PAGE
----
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The presidential candidates uttered “Congress” just four times during their first debate last week.
That probably won’t be the case on Thursday night, when two Capitol Hill veterans — Vice President Joseph Biden and House Budget Chairman Paul Ryan — meet for the sole vice presidential debate.
“Congress will play a larger role because the players involved have ties to Congress,” said Ron Bonjean, a former top Capitol Hill aide and Republican consultant. “Congress will probably be drawn into the VP debate because of issues facing it, such as the fiscal cliff, Medicare, the economy and the role of government.”
There are 53 years of combined Capitol Hill experience between the No. 2’s on the tickets. Biden served in the Senate for six terms, and Ryan’s Congressional career spans 17 years, including his staffer gigs.
Compare that figure with the top of the ticket: Obama served in the Senate for four years, and Romney has never been on the Congressional payroll.
Democrats hope this will play in their favor. For more than a year, party operatives have banked on Ryan’s budget proposal as the perfect ammunition against Republicans down the ballot.
“I think that it’s going to be very hard for Ryan to pretend that his budget doesn’t exist and that his budget isn’t the de facto policy of the Republicans Party,” one Democratic aide on Capitol Hill said. “All of that stuff is going to be very hard for him to ‘Etch A Sketch’ away.”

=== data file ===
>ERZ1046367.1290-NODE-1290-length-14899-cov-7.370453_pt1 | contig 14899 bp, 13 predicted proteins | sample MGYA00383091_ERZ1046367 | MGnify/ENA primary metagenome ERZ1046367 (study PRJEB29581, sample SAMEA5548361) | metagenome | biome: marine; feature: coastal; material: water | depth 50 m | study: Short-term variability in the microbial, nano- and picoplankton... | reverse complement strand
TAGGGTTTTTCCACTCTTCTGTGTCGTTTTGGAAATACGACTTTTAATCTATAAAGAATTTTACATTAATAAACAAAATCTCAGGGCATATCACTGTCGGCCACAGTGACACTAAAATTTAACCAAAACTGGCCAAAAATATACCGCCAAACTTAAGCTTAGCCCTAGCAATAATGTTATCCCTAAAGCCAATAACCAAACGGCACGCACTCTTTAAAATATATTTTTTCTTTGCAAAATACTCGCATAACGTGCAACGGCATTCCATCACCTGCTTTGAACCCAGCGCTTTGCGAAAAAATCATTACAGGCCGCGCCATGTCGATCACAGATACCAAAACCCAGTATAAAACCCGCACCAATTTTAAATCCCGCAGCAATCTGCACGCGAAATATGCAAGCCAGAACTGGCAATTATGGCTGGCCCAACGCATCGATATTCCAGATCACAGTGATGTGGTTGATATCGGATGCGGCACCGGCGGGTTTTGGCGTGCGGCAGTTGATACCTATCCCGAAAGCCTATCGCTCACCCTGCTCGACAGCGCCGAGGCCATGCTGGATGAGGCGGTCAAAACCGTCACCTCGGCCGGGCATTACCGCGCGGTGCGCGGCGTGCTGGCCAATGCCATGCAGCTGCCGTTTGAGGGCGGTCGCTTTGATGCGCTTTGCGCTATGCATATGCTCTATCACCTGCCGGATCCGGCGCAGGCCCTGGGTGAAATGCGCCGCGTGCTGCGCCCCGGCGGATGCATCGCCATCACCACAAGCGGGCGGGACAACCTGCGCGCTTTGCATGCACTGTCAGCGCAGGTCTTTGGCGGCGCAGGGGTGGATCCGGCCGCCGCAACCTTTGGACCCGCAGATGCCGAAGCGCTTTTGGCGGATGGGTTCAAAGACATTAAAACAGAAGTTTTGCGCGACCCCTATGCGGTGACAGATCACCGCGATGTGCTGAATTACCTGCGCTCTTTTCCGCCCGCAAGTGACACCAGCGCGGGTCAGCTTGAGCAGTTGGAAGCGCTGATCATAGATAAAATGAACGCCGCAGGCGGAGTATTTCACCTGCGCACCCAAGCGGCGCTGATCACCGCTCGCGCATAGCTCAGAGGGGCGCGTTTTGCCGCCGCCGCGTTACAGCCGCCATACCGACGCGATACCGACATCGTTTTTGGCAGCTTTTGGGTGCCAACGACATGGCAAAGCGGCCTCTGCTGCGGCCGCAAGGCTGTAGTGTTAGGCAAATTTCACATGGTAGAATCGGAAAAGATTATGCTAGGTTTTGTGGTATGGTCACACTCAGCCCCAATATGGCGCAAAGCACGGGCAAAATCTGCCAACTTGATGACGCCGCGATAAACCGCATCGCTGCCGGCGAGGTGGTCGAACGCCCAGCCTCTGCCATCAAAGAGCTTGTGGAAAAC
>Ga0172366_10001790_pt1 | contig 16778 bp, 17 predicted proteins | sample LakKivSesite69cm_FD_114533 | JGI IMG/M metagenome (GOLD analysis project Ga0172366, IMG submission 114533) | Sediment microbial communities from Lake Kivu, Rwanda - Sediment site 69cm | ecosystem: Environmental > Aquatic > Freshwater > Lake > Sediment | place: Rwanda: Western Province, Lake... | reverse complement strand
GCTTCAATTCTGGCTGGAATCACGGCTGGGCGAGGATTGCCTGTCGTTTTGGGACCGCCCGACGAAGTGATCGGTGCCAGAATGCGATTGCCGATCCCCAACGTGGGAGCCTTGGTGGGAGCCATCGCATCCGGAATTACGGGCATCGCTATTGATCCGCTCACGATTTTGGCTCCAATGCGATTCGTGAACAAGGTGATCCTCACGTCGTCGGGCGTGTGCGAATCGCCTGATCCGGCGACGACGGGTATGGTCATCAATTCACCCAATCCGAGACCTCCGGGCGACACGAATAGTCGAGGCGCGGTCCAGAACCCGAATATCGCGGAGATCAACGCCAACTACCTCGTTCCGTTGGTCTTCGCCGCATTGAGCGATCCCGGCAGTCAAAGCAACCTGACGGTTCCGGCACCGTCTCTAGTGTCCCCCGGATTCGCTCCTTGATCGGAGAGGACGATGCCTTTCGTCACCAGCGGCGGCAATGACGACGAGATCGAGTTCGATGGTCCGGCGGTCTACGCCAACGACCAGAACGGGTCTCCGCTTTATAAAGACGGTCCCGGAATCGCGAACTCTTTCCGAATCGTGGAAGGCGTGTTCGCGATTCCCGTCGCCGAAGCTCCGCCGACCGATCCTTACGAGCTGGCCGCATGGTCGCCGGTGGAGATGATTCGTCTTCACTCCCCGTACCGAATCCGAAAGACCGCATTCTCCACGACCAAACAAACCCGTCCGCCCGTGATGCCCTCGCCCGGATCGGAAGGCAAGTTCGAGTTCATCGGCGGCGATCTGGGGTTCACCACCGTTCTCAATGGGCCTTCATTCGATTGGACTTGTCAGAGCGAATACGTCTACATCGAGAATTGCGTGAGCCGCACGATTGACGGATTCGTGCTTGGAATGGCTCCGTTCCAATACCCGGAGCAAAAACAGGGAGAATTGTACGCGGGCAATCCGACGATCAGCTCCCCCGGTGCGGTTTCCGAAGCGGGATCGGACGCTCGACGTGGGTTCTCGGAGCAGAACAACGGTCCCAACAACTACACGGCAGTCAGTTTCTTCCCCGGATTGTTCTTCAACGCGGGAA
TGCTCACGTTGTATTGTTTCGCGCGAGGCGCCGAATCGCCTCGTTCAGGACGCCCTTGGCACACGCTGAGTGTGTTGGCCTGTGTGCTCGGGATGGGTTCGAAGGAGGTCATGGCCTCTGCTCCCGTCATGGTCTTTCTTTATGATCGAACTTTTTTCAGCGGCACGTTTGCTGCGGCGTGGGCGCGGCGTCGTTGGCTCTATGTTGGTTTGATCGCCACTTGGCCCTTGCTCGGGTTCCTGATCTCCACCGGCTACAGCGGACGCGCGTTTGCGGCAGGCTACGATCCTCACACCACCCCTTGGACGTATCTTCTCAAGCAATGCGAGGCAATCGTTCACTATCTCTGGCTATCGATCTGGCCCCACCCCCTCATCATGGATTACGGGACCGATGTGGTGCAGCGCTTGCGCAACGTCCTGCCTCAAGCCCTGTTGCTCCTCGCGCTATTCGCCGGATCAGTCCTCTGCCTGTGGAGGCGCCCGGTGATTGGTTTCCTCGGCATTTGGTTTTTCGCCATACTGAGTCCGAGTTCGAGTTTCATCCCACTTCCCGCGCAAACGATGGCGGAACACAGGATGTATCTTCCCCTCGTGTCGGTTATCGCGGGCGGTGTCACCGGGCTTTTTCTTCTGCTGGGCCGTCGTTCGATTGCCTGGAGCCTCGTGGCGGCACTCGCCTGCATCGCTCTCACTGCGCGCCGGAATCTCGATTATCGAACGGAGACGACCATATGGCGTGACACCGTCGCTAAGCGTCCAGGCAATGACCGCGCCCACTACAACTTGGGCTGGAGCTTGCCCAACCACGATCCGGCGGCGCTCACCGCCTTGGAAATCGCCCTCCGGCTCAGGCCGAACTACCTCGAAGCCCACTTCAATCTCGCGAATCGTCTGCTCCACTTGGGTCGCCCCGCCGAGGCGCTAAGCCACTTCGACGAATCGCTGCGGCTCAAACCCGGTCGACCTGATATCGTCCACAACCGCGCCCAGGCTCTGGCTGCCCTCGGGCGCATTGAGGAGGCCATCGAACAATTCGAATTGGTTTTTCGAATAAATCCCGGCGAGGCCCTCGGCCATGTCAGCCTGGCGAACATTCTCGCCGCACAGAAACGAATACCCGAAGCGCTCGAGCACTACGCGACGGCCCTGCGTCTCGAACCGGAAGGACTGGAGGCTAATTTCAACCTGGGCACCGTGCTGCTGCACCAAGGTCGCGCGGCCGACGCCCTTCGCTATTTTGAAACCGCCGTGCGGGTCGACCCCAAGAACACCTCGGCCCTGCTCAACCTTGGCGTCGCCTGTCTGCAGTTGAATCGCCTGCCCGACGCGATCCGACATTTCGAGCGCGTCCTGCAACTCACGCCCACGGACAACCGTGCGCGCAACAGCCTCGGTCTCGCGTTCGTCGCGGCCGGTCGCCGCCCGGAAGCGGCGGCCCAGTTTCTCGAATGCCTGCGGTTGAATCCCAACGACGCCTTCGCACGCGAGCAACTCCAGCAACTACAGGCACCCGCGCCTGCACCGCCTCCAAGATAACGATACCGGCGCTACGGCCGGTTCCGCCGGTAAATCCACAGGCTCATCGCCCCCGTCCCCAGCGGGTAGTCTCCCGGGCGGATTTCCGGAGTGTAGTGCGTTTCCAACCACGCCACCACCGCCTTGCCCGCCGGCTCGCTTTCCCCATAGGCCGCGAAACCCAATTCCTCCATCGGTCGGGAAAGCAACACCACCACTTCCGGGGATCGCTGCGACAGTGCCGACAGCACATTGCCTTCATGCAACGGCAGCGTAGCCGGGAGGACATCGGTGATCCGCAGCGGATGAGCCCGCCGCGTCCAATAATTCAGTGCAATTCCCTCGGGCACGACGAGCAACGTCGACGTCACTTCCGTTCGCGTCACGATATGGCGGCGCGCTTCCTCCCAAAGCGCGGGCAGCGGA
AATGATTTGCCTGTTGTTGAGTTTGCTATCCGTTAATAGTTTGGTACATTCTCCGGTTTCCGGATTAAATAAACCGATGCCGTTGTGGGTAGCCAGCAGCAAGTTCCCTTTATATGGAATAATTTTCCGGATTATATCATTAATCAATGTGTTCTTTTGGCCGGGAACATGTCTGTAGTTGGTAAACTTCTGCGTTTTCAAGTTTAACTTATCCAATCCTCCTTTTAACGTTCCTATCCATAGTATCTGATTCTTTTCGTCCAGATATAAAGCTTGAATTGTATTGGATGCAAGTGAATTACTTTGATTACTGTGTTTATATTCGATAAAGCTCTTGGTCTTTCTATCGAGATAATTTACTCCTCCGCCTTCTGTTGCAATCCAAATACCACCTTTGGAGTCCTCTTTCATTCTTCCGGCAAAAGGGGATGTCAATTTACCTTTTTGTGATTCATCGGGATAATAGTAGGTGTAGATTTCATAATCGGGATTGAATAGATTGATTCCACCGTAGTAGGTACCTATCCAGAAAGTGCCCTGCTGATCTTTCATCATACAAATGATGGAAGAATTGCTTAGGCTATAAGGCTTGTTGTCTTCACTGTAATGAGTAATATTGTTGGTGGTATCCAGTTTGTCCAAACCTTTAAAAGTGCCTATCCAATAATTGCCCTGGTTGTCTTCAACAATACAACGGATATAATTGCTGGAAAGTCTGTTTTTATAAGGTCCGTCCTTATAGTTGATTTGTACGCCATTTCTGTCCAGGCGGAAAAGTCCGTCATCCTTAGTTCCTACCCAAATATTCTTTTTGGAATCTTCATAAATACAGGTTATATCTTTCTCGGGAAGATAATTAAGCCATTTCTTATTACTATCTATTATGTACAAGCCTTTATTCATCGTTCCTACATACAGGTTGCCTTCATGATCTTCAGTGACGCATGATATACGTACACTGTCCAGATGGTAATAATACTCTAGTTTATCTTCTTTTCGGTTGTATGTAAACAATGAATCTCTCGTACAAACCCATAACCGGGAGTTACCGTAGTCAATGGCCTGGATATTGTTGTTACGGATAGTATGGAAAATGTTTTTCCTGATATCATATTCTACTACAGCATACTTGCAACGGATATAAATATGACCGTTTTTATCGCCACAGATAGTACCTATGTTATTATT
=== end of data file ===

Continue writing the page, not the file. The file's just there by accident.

What’s more, they are counting on an aggressive Biden performance to mitigate the president’s lackluster showing in the first debate. The aide said that a favorite D.C. parlor game is wondering when Biden “is going to put his foot in his mouth and shoot it,” but “the guy knows how to debate.”
But the occasion also gives Ryan perhaps his best platform to sell himself along with his and Romney’s vision — and Romney’s performance last week shows how one effective performance can move polls.
“For Ryan, the key is to stay on offense,” Bonjean said.
House Democrats will implement rapid response for the debate, targeting GOP candidates on proposed Medicare cuts under the Ryan budget.
“It will be a good connector with what people are seeing on TV and in the mail in Congressional races,” said John Anzalone, a Democratic pollster.
House Republicans don’t seem too worried about that strategy. Like Romney in last week’s debate, they are just as eager as the Democrats to talk about Medicare.